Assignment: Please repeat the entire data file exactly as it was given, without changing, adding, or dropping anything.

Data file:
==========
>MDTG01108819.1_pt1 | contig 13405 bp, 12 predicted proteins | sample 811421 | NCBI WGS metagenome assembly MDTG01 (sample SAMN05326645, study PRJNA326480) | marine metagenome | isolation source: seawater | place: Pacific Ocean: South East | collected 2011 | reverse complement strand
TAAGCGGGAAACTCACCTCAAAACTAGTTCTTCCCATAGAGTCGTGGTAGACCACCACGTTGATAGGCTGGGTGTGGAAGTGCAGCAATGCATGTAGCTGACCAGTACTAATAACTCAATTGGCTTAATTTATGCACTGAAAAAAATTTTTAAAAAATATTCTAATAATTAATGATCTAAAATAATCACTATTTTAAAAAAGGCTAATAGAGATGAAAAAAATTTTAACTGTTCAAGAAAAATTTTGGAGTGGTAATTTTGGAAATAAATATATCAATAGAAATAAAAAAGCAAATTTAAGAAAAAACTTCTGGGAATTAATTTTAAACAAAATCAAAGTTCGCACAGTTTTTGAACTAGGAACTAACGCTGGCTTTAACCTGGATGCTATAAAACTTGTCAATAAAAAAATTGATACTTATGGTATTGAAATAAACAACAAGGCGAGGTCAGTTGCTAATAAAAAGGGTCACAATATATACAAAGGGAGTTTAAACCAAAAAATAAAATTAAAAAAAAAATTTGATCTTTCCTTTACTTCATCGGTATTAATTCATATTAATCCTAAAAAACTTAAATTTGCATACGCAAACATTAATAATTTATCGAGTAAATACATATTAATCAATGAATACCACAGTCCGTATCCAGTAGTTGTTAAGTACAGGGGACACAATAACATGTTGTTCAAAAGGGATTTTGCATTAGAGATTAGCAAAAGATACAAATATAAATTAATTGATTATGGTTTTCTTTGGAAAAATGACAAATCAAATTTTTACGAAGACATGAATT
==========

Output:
>MDTG01108819.1_pt1 | contig 13405 bp, 12 predicted proteins | sample 811421 | NCBI WGS metagenome assembly MDTG01 (sample SAMN05326645, study PRJNA326480) | marine metagenome | isolation source: seawater | place: Pacific Ocean: South East | collected 2011 | reverse complement strand
TAAGCGGGAAACTCACCTCAAAACTAGTTCTTCCCATAGAGTCGTGGTAGACCACCACGTTGATAGGCTGGGTGTGGAAGTGCAGCAATGCATGTAGCTGACCAGTACTAATAACTCAATTGGCTTAATTTATGCACTGAAAAAAATTTTTAAAAAATATTCTAATAATTAATGATCTAAAATAATCACTATTTTAAAAAAGGCTAATAGAGATGAAAAAAATTTTAACTGTTCAAGAAAAATTTTGGAGTGGTAATTTTGGAAATAAATATATCAATAGAAATAAAAAAGCAAATTTAAGAAAAAACTTCTGGGAATTAATTTTAAACAAAATCAAAGTTCGCACAGTTTTTGAACTAGGAACTAACGCTGGCTTTAACCTGGATGCTATAAAACTTGTCAATAAAAAAATTGATACTTATGGTATTGAAATAAACAACAAGGCGAGGTCAGTTGCTAATAAAAAGGGTCACAATATATACAAAGGGAGTTTAAACCAAAAAATAAAATTAAAAAAAAAATTTGATCTTTCCTTTACTTCATCGGTATTAATTCATATTAATCCTAAAAAACTTAAATTTGCATACGCAAACATTAATAATTTATCGAGTAAATACATATTAATCAATGAATACCACAGTCCGTATCCAGTAGTTGTTAAGTACAGGGGACACAATAACATGTTGTTCAAAAGGGATTTTGCATTAGAGATTAGCAAAAGATACAAATATAAATTAATTGATTATGGTTTTCTTTGGAAAAATGACAAATCAAATTTTTACGAAGACATGAATT